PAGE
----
@kswison  - that sounds like a nice RV setup you have.   I just camp in a teardrop trailer so winter camping is off the table for me.    

 

I am not surprised that you can't communicate with the WF-2030 WiFi, but I am surprised that your other WiFi devices and camera work!     My crude understanding is that each cell tower is like a router and has a public IP address.   The clients (cell phones and rocket hubs) connect and are assigned "local" IP addresses from that cell tower.   So I would think that port forwarding would need to be done at the tower.    

I think the key is to figure out how your other devices are working.   You mentioned they all have cloud based apps.   I wonder if each device is keeping a connection alive all the time or at regular intervals so that when you try to connect remotely there is already a connection present.   How much monthly data is being used by these devices?    

It may be that dynamic DNS is implemented on the device level so that whenever the ZTE IP address changes each device pushes an update to the cloud server so that when you try to connect the IP address is known. 

 

That WF-2030 WiFi provides a lot of information.   (I watched a you-tube)    It basically serves a webpage that you can access on any browser connected to the local LAN.   It might be possible to configure an Arduino (like a Wemos D1-mini) to pull data from that local webpage and update Thingspeak.com every 15 minutes or so with the data that you want to see.   (can post up to 8 fields in one channel).    But this wouldn't let you change and setting remotely.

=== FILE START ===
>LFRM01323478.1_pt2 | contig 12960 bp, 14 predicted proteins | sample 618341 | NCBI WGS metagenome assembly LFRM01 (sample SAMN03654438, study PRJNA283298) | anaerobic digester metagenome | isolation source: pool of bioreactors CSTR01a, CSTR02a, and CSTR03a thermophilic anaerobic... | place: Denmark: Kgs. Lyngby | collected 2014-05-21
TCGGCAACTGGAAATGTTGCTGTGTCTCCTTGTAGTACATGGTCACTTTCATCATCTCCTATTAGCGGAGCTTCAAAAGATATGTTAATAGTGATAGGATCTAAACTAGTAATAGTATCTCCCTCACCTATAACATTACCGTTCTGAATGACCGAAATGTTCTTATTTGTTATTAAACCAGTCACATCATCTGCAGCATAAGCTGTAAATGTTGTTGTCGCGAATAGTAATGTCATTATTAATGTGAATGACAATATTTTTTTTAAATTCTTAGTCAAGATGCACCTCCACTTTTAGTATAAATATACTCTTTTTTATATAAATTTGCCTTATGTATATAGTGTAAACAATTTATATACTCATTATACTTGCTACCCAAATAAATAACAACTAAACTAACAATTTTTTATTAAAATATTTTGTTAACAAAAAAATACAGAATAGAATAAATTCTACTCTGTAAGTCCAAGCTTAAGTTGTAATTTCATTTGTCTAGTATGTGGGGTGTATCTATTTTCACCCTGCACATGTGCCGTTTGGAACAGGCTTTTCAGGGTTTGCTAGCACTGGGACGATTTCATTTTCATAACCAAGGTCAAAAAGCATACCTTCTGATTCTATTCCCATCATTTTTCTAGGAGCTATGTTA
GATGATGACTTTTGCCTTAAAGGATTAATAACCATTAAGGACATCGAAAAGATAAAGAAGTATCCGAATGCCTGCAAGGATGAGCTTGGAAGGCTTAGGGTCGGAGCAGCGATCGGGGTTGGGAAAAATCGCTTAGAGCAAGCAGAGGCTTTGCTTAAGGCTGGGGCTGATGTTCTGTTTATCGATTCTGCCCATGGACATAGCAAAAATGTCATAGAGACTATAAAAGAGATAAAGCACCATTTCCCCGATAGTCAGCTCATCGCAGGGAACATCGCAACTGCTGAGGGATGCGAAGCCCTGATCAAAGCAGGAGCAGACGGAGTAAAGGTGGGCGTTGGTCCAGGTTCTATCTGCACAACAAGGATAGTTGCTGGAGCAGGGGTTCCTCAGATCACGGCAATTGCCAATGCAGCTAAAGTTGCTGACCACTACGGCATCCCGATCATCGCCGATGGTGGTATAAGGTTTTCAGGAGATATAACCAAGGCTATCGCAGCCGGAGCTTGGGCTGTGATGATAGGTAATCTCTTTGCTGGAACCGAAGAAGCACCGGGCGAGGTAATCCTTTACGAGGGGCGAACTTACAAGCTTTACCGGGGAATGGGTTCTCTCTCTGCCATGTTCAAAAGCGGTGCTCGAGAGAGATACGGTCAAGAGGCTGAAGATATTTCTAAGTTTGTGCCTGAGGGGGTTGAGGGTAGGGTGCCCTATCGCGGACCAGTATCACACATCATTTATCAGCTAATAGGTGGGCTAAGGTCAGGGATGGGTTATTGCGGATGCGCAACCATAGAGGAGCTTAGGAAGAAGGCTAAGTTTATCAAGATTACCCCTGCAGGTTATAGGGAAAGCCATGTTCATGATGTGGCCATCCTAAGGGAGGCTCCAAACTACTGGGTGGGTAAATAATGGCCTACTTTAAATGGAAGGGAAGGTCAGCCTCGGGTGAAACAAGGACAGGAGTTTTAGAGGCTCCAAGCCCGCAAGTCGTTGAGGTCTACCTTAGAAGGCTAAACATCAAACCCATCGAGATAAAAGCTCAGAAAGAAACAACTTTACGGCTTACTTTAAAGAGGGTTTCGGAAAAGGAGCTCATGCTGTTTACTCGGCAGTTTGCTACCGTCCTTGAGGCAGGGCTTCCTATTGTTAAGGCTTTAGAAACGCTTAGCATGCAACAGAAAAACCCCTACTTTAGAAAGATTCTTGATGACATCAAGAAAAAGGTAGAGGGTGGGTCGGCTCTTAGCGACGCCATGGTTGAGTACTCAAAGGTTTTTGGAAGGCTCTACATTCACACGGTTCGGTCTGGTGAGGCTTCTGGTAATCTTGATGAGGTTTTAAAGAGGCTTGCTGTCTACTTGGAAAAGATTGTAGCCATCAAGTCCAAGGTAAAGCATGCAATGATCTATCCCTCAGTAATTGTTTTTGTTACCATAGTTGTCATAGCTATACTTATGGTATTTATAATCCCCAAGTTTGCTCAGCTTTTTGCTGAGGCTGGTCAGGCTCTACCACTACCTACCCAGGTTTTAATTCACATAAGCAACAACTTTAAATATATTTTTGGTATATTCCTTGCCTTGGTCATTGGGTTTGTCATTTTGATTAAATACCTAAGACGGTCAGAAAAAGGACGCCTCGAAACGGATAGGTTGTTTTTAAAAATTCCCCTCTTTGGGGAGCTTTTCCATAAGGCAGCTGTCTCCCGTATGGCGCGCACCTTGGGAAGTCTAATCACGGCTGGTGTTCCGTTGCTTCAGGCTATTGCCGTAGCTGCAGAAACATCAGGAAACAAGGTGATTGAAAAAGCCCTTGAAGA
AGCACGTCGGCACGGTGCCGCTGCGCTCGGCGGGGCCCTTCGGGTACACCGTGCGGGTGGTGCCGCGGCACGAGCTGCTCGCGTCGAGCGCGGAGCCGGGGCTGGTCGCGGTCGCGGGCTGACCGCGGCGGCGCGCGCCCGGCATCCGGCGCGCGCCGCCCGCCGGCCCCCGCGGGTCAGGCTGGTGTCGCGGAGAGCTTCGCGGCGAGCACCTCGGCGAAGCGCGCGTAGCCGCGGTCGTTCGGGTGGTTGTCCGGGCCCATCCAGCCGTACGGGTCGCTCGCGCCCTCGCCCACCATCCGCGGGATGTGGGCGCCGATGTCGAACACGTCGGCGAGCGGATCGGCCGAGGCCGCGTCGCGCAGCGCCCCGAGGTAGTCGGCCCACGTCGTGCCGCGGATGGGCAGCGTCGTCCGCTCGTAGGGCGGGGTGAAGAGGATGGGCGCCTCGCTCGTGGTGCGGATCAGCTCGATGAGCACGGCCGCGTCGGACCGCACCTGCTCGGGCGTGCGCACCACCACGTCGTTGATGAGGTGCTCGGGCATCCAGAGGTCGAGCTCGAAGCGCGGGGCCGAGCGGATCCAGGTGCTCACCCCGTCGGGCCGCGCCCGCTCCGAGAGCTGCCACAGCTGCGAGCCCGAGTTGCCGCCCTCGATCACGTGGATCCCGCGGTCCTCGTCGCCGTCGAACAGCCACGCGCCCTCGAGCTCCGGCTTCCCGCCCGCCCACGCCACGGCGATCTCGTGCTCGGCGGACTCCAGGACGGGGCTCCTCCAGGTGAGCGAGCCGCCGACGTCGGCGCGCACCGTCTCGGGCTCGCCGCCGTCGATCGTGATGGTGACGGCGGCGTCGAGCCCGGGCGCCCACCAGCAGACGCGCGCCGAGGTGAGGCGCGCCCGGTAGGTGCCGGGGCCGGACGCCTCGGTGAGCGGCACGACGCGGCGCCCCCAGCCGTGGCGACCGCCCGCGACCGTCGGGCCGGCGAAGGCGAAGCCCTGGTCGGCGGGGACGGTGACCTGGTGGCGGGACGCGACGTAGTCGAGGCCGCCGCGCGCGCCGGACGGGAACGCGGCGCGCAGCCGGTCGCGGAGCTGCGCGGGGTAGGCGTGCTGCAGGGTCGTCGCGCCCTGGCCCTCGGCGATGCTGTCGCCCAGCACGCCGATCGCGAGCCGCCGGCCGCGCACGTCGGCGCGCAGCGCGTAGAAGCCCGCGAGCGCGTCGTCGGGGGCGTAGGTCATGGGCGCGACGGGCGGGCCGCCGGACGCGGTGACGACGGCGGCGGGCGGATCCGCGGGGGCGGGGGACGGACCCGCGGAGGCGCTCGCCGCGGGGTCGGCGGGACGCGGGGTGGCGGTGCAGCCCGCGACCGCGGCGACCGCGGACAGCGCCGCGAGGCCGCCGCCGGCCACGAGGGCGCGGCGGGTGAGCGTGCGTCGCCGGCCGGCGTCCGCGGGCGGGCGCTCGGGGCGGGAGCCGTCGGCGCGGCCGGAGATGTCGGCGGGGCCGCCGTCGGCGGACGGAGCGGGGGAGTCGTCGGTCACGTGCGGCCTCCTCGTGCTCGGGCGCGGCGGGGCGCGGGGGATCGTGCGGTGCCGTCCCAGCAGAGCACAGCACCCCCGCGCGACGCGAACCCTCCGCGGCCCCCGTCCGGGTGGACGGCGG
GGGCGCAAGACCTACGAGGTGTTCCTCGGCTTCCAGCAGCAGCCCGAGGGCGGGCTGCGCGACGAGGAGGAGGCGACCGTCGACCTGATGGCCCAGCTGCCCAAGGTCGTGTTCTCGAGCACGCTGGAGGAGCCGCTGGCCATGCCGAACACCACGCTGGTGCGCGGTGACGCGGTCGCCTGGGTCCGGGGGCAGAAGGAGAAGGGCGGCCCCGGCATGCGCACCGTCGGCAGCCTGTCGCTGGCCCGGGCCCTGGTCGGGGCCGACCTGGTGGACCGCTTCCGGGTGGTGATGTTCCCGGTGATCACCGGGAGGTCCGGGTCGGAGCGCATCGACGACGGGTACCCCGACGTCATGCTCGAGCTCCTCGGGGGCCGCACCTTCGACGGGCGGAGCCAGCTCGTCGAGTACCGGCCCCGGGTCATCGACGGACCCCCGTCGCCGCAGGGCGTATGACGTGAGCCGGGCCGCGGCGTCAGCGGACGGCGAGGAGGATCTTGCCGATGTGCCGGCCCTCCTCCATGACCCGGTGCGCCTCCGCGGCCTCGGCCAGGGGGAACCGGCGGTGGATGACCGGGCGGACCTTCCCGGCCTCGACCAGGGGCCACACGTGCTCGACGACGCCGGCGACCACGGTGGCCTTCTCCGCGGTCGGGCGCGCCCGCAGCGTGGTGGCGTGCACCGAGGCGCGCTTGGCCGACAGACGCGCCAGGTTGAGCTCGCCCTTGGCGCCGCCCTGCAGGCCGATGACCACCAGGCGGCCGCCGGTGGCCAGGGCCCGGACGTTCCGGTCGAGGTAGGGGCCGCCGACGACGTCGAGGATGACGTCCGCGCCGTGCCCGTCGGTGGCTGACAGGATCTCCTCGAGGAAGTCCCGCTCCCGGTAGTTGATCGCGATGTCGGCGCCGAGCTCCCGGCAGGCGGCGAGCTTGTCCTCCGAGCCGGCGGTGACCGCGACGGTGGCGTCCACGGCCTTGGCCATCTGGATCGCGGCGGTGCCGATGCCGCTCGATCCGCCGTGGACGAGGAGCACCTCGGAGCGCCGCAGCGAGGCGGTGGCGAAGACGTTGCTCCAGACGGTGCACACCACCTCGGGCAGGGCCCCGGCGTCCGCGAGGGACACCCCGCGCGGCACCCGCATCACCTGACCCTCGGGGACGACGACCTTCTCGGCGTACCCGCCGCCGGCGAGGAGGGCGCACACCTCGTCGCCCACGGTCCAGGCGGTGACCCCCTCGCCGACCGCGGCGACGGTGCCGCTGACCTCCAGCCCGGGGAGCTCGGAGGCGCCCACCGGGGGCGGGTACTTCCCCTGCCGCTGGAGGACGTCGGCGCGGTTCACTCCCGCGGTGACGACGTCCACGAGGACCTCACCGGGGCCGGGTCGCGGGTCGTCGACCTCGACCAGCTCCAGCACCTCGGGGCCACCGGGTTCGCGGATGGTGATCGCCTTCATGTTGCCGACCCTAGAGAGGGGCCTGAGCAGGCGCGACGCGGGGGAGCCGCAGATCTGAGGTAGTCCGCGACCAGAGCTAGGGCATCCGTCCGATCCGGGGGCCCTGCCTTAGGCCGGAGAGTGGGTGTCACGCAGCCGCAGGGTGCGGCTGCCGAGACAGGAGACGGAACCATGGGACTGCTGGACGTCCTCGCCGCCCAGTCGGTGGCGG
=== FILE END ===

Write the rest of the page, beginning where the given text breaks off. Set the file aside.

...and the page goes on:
kswison
I've Been Here Awhile
Posts: 2

Re: Using ZTE MF275R for remote monitoring

It may be that dynamic DNS is implemented on the device level so that whenever the ZTE IP address changes each device pushes an update to the cloud server so that when you try to connect the IP address is known. 

 

I was thinking the same thing. I wish there was a hardware option that would report an IP pathway to an APP.

 

If these $129 WIFI Emerson Sensi Thermostats can create and maintain two-way communications through the web it should be simple to create a unit that would report your router's IP address to your app for remote access.

 

There is a business opportunity for someone... send me a cut... lol

 

Alternatively, I am considering a Raspberry Pie and having the Pie pull the data directly from the TM-2030 and post the data to a private website on a regular interval, but that might be more than I want to get into.

 

So, still looking for options...

 

Would be nice if Bogart simply made them work with an App. But that might be a while, if ever.